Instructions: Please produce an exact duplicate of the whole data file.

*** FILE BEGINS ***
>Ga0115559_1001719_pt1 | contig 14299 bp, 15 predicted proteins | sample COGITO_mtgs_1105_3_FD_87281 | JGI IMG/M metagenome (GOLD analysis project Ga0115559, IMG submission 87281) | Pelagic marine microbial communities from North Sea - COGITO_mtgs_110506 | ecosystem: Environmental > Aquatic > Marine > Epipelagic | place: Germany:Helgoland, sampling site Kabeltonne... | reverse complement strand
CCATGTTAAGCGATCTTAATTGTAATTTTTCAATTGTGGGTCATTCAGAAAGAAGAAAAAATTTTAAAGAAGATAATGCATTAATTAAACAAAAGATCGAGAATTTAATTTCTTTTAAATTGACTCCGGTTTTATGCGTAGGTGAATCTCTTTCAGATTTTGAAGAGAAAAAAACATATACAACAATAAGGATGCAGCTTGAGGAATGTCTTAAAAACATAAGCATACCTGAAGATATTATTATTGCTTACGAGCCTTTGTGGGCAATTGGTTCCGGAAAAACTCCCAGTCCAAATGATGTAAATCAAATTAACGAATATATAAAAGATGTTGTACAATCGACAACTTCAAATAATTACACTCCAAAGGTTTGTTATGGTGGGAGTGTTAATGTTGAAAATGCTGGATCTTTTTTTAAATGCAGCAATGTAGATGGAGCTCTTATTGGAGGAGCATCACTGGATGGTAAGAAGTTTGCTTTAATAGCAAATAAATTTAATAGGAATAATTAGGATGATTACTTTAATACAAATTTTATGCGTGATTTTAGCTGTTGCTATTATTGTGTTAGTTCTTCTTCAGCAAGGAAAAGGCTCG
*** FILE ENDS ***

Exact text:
>Ga0115559_1001719_pt1 | contig 14299 bp, 15 predicted proteins | sample COGITO_mtgs_1105_3_FD_87281 | JGI IMG/M metagenome (GOLD analysis project Ga0115559, IMG submission 87281) | Pelagic marine microbial communities from North Sea - COGITO_mtgs_110506 | ecosystem: Environmental > Aquatic > Marine > Epipelagic | place: Germany:Helgoland, sampling site Kabeltonne... | reverse complement strand
CCATGTTAAGCGATCTTAATTGTAATTTTTCAATTGTGGGTCATTCAGAAAGAAGAAAAAATTTTAAAGAAGATAATGCATTAATTAAACAAAAGATCGAGAATTTAATTTCTTTTAAATTGACTCCGGTTTTATGCGTAGGTGAATCTCTTTCAGATTTTGAAGAGAAAAAAACATATACAACAATAAGGATGCAGCTTGAGGAATGTCTTAAAAACATAAGCATACCTGAAGATATTATTATTGCTTACGAGCCTTTGTGGGCAATTGGTTCCGGAAAAACTCCCAGTCCAAATGATGTAAATCAAATTAACGAATATATAAAAGATGTTGTACAATCGACAACTTCAAATAATTACACTCCAAAGGTTTGTTATGGTGGGAGTGTTAATGTTGAAAATGCTGGATCTTTTTTTAAATGCAGCAATGTAGATGGAGCTCTTATTGGAGGAGCATCACTGGATGGTAAGAAGTTTGCTTTAATAGCAAATAAATTTAATAGGAATAATTAGGATGATTACTTTAATACAAATTTTATGCGTGATTTTAGCTGTTGCTATTATTGTGTTAGTTCTTCTTCAGCAAGGAAAAGGCTCG